If you’ve ever wished podcast episodes were easier to navigate through, Spotify is working on a new format that does just that. Starting today, the company is testing shows that are organized like playlists. Instead of one track that plays for each episode, they’ll be divided up as a combination of music and spoken segments. There’s no fancy name for the format, but Spotify is making it available to all Anchor users in the US, UK, Canada, Australia, New Zealand and Ireland — even during the beta phase.
Anchor is an all-in-one production suite for podcasts. Acquired by Spotify in 2019, the company had already built a simple app that allows creators of all skill levels to record, distribute and monetize podcasts from any device. It’s also free. Since then, Anchor has introduced new features like the ability to convert video calls into episodes. In tandem with Spotify, it also tested a “create podcast” button inside the main streaming app. Now Anchor and Spotify will allow you to add any song from the service’s library as part of your show.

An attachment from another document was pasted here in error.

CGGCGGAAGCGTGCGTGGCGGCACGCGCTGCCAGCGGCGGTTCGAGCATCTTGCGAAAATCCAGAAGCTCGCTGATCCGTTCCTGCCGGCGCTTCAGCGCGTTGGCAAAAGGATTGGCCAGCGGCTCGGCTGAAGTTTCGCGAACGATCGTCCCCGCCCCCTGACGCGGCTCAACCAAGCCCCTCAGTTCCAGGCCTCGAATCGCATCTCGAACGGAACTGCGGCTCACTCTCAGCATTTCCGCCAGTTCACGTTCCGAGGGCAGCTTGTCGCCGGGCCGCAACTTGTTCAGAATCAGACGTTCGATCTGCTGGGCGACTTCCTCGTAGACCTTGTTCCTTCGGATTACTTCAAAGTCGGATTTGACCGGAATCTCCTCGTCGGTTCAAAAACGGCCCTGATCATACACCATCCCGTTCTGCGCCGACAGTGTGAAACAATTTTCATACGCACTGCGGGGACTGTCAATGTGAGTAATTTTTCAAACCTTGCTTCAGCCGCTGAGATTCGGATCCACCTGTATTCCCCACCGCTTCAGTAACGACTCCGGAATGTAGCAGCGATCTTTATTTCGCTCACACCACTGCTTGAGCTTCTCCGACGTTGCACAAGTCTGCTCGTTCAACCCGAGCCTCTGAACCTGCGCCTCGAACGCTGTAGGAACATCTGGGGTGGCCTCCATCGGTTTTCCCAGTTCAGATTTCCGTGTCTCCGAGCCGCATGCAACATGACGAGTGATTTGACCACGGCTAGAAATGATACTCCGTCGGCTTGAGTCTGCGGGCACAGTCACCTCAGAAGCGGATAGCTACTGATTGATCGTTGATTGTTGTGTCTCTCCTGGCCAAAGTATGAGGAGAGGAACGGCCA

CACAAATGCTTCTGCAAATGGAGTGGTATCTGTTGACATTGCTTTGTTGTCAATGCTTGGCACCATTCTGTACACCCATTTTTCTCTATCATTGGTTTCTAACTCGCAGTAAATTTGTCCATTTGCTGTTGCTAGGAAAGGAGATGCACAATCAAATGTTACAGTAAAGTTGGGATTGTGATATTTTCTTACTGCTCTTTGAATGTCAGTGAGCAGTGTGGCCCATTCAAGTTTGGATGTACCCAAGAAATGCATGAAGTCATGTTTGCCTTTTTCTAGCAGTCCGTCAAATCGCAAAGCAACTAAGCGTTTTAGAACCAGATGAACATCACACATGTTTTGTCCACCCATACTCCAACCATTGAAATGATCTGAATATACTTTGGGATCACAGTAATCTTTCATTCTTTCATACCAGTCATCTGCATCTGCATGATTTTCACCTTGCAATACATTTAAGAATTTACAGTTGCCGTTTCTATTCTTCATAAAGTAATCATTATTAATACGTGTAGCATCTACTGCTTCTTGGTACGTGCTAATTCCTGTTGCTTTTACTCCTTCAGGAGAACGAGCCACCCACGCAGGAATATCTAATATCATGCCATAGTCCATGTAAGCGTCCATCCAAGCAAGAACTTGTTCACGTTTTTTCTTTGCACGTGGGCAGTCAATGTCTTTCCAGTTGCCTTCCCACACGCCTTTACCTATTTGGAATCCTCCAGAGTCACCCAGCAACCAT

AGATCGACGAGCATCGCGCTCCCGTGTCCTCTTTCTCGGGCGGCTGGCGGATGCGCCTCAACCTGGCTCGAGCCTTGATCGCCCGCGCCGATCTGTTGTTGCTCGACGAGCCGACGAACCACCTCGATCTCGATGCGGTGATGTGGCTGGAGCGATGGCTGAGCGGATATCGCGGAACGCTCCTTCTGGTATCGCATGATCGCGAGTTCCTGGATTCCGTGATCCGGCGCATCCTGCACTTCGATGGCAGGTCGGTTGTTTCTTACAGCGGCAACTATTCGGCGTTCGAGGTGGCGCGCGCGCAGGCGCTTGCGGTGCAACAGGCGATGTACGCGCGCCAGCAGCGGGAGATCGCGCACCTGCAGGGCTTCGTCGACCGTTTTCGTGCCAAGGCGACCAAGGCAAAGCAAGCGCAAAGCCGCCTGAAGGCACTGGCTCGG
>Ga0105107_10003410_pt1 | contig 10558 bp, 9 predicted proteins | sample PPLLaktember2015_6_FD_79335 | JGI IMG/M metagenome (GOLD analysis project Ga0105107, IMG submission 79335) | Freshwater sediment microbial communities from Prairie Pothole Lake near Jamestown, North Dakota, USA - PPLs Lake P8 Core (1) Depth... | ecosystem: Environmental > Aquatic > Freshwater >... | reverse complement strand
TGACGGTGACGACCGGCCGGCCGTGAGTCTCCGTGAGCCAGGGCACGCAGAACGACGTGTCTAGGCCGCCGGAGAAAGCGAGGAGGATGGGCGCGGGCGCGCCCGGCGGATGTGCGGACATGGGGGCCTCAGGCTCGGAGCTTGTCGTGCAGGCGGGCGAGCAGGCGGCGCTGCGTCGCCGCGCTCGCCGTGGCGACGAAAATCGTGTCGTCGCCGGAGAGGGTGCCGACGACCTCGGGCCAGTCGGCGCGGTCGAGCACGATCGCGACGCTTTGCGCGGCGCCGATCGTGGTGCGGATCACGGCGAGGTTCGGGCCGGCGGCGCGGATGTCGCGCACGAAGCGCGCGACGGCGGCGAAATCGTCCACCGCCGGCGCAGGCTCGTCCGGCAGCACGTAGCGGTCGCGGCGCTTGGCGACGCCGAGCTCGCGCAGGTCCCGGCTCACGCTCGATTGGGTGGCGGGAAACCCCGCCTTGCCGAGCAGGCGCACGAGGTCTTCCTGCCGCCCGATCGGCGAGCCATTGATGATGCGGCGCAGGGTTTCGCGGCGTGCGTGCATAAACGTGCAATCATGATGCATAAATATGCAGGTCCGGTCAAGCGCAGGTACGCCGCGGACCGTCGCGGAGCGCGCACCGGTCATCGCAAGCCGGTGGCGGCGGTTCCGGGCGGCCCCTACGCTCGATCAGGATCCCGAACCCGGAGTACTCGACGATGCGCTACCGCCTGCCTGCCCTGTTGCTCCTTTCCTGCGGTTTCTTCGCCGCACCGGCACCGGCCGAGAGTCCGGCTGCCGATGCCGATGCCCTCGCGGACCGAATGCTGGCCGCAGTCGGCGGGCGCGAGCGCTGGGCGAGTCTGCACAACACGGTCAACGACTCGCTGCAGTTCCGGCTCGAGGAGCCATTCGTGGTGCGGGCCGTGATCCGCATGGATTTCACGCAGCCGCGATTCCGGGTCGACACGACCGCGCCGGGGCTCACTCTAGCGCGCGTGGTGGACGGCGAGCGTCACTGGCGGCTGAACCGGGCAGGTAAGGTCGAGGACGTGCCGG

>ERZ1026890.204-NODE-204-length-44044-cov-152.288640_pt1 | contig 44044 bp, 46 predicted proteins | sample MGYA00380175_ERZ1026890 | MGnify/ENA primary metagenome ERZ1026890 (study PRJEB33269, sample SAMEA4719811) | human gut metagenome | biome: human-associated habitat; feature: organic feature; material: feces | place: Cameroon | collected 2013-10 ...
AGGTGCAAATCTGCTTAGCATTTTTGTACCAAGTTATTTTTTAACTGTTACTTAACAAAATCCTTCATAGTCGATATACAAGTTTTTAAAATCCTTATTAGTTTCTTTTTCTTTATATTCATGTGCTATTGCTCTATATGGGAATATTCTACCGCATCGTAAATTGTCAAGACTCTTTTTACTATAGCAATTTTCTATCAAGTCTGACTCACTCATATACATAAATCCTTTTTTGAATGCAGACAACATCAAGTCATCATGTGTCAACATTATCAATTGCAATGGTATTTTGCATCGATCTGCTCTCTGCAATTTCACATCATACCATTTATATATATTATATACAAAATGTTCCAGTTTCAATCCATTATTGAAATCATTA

The simplified, drag-and-drop-style interface does have its limitations, but that’s kind of the point with Anchor. With the new podcast format, creators can search for songs and add them to any episode of a show. Of course, they can easily reorder the tracks and recorded segments as needed. And most importantly, they can pull in any pop hit without having to worry about potential copyright issues. Once published, you as a listener can interact with the songs just like any other music on Spotify. You can like, save and access detailed info about each track — all without having to leave a show’s page or manually search for it the old fashioned way. To see the episode organized as a playlist, all you have to do is tap on one from the show page or hit the player bar at the bottom of the screen after you’ve started one. You can then hop around the different segments and songs, saving them to your own library and playlists if you find something you like. Premium subscribers will hear full tracks during episodes of the shows, but free users will only get a 30-second preview.